The booming industry has contributed greatly to the wider Turkish economy, leading the government to set targets of $20 billion in revenue annually by 2023

Currently, 1 Turkish lira is worth 0.13 USD, which means that while the cost of a heart transplant in the US may cost around $150,000, in Turkey it would be $17,000. But, he explains, it's not only the currency that is bringing in customers, the country itself has a "good healthcare system". 

Supply and demand work both ways, he explains, if more skilled medical personnel come then so will more clients, and that cycle will continue. But, once the World Health Organisation (WHO) declared that Covid-19 was a pandemic, his company, like his competitors, completely shut down operations. The future of the industry was unclear, and, to some extent, still is.

Turkey is one of the most popular tourist destinations in the world. [Getty]

"We couldn't risk our clients, we couldn't risk our partners, we couldn't risk anyone," he added. The halt in operations meant that whilst flights to Turkey resumed in the summer, the company was now dealing with a backlog of patients and having to figure out how to reach out to their partners in Turkey, who will perform these cosmetic procedures.

The backlog not only affected international clients but also domestic patients who wanted to use the service, as the clinics were also closed for nearly five months during the worldwide lockdown.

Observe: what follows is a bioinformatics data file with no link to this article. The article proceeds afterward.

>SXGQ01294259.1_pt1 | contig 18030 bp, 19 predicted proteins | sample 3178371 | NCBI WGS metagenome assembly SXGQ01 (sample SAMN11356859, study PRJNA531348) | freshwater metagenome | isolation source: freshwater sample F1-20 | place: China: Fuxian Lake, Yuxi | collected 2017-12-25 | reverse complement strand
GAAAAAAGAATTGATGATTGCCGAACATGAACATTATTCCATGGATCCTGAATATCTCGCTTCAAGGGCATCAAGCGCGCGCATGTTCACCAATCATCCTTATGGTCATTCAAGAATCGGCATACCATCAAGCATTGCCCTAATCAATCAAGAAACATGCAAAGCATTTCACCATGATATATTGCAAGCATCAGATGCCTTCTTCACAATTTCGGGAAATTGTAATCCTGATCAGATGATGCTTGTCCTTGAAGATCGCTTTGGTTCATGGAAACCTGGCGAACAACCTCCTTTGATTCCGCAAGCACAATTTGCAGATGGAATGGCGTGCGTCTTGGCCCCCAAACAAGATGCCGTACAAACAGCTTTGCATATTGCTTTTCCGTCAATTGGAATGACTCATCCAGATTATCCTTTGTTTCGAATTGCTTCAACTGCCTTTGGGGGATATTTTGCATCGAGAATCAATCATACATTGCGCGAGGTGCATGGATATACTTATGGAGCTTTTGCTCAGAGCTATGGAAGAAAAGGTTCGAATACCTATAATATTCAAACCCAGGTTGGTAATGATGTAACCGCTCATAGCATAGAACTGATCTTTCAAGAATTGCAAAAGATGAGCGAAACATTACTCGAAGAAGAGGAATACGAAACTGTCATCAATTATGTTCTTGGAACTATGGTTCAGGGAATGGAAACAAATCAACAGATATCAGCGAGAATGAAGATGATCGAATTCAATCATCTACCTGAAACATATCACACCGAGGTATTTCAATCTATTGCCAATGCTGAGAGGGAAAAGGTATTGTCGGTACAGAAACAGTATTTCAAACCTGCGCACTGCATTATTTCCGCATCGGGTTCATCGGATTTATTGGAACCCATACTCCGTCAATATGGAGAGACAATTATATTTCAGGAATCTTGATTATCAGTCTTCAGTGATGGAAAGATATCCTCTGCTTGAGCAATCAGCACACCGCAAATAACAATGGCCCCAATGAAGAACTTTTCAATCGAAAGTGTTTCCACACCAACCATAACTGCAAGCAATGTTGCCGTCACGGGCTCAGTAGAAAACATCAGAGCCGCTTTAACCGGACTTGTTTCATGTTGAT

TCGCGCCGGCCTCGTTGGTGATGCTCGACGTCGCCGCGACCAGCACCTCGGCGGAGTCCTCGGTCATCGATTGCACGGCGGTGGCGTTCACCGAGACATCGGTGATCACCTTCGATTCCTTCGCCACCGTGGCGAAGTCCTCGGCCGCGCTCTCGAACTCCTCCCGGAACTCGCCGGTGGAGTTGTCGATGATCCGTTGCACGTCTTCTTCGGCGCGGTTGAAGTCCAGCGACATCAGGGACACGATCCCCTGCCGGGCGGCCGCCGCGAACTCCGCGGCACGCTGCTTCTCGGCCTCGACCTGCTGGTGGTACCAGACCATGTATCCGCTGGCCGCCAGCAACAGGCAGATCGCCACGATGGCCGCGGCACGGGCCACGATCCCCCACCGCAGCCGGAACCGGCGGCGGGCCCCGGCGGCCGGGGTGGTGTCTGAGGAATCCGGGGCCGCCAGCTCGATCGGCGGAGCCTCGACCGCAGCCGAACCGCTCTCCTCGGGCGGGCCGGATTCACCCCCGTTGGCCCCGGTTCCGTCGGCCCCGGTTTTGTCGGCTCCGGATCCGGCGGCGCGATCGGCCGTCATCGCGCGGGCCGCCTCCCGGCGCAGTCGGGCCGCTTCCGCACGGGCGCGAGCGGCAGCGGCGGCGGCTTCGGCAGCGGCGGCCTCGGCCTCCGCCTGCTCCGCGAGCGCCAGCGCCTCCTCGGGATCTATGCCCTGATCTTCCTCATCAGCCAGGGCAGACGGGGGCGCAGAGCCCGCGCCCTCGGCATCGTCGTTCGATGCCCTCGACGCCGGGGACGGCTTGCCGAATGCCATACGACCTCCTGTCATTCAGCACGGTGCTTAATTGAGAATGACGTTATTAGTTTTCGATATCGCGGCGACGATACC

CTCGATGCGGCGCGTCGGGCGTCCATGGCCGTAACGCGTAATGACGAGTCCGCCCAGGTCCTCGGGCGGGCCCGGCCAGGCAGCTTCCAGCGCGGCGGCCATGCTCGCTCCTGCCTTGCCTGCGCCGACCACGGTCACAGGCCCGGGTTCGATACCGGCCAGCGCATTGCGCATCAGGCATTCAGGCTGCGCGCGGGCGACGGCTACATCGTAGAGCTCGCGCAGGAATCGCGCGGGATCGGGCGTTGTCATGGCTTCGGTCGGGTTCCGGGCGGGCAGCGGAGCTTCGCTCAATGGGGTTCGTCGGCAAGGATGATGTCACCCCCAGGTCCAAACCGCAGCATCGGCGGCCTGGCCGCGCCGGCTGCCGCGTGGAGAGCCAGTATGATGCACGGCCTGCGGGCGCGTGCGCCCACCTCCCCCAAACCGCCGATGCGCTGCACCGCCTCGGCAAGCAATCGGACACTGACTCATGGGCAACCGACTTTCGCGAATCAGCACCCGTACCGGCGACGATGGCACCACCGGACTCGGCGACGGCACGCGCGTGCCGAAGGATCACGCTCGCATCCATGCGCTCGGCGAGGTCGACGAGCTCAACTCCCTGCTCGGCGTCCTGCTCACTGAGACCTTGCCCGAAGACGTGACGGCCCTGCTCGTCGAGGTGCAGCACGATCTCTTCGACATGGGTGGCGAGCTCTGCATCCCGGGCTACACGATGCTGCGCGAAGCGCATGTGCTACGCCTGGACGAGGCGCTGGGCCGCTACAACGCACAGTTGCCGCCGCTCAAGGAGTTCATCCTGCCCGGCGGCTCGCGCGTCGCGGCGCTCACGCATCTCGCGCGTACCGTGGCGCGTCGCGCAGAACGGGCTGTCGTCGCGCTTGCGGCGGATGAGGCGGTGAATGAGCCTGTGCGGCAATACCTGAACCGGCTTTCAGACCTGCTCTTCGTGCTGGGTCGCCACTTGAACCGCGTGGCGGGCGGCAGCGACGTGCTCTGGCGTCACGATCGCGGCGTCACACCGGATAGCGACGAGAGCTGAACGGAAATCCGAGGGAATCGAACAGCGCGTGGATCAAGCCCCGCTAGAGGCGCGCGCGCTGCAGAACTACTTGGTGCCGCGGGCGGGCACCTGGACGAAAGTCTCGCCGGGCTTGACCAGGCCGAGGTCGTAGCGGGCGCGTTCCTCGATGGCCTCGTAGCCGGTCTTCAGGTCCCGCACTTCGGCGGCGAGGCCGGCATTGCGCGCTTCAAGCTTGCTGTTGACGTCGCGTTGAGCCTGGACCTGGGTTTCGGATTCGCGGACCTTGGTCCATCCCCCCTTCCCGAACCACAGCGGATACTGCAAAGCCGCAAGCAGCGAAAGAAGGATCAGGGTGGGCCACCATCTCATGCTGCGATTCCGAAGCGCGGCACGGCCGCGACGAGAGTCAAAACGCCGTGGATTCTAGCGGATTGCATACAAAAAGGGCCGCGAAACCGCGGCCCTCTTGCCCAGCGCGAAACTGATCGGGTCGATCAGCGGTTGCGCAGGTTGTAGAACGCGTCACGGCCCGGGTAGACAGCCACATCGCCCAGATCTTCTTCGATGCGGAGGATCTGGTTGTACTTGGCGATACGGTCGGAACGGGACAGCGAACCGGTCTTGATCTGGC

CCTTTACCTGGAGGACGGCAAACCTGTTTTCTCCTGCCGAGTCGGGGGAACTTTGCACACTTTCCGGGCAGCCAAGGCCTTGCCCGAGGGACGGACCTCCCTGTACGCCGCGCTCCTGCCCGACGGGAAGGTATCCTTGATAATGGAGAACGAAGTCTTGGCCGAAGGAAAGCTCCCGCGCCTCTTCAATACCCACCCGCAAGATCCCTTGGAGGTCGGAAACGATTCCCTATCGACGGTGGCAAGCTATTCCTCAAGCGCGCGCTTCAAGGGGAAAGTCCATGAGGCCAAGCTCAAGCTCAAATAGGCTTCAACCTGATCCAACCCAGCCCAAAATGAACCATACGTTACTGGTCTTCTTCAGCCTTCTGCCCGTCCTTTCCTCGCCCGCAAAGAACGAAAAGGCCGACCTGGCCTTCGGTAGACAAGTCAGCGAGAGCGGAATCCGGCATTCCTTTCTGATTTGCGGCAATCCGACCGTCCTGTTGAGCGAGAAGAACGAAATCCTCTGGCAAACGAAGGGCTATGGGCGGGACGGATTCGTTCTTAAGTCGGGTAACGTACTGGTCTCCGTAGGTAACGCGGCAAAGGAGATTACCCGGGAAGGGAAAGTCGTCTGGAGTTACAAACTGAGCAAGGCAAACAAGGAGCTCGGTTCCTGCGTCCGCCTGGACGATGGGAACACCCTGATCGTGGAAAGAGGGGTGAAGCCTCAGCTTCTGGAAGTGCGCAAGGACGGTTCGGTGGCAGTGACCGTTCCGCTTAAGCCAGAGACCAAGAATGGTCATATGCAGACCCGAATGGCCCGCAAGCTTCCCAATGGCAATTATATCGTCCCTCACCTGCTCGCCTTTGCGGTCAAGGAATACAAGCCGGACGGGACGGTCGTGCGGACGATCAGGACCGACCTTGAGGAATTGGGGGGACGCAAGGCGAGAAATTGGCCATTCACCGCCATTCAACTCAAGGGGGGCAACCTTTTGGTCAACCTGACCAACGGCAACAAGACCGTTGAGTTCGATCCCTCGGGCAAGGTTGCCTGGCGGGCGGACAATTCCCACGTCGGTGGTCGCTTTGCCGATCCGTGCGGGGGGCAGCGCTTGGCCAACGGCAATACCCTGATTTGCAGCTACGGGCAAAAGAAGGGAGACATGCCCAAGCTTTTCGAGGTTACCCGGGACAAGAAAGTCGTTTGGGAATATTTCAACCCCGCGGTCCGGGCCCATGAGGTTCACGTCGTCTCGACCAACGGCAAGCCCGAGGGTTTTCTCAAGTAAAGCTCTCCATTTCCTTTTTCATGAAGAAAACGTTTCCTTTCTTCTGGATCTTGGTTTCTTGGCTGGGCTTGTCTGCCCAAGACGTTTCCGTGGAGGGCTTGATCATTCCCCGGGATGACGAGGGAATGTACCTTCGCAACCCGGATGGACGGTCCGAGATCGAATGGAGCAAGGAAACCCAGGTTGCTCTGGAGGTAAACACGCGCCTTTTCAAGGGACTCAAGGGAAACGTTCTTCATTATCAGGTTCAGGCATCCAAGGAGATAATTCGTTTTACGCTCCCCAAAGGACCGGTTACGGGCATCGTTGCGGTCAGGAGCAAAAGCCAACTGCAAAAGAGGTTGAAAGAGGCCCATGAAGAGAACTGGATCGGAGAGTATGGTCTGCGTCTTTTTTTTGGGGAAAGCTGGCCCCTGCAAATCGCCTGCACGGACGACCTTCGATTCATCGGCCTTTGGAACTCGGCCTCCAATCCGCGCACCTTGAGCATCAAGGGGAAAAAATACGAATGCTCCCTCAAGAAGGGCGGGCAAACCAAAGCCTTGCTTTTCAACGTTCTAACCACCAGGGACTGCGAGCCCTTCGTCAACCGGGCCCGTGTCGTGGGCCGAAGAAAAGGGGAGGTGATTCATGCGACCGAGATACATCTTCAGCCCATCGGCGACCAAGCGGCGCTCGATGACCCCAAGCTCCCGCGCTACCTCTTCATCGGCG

The rise of influencers has contributed, in part, to the growth of cosmetic surgery and its demand

"It's a huge mess right now, there's a huge waiting list, big queues. The people who are coming are only 20 percent of the actual number of people who are interested in having a procedure," he told The New Arab

Despite the flight corridor between the UK and Turkey, many are still hesitant and the remaining 80 percent of the leads he is booking are for clients who want to see a surgeon in spring 2021. "Next year will for sure be busier than this year, especially on the cosmetic side," he says. 

Turkey is still the place to go for many UK clients. [Getty]

This includes patients who are going to Turkey to have breast augmentation after having a double mastectomy, as surgeries in the UK have been fully booked up due to coronavirus.  

But the desirability of the procedures, specifically elective surgery, has surprisingly increased as a result of the lockdown and the general instability of the world, due to the 'Zoom face'. 

As workplaces and social gatherings all moved to Zoom, the pressure to look good on camera only increased. The need to 'fix' something that never existed as a problem before is now a problem, or as Ali said: "We were exposed to our images quite heavily."

What also added to the increased demand for cosmetic surgery has been what he calls a 'why not' moment - that as the pandemic has made people more aware of their mortality, it has also pushed many to take the plunge into cosmetic surgery. 

Ali's company is now having to book patients with no set date, as planning for next year is difficult. But for now, at least, medical tourism in Turkey is still the place to go for many UK clients and continues to be a highly demanded industry.

Edna Mohamed is a freelance journalist focusing on international politics and development. Follow her on Twitter: @ednamohamed_

The New ArabComments

Most Popular

Most Popular

    Read More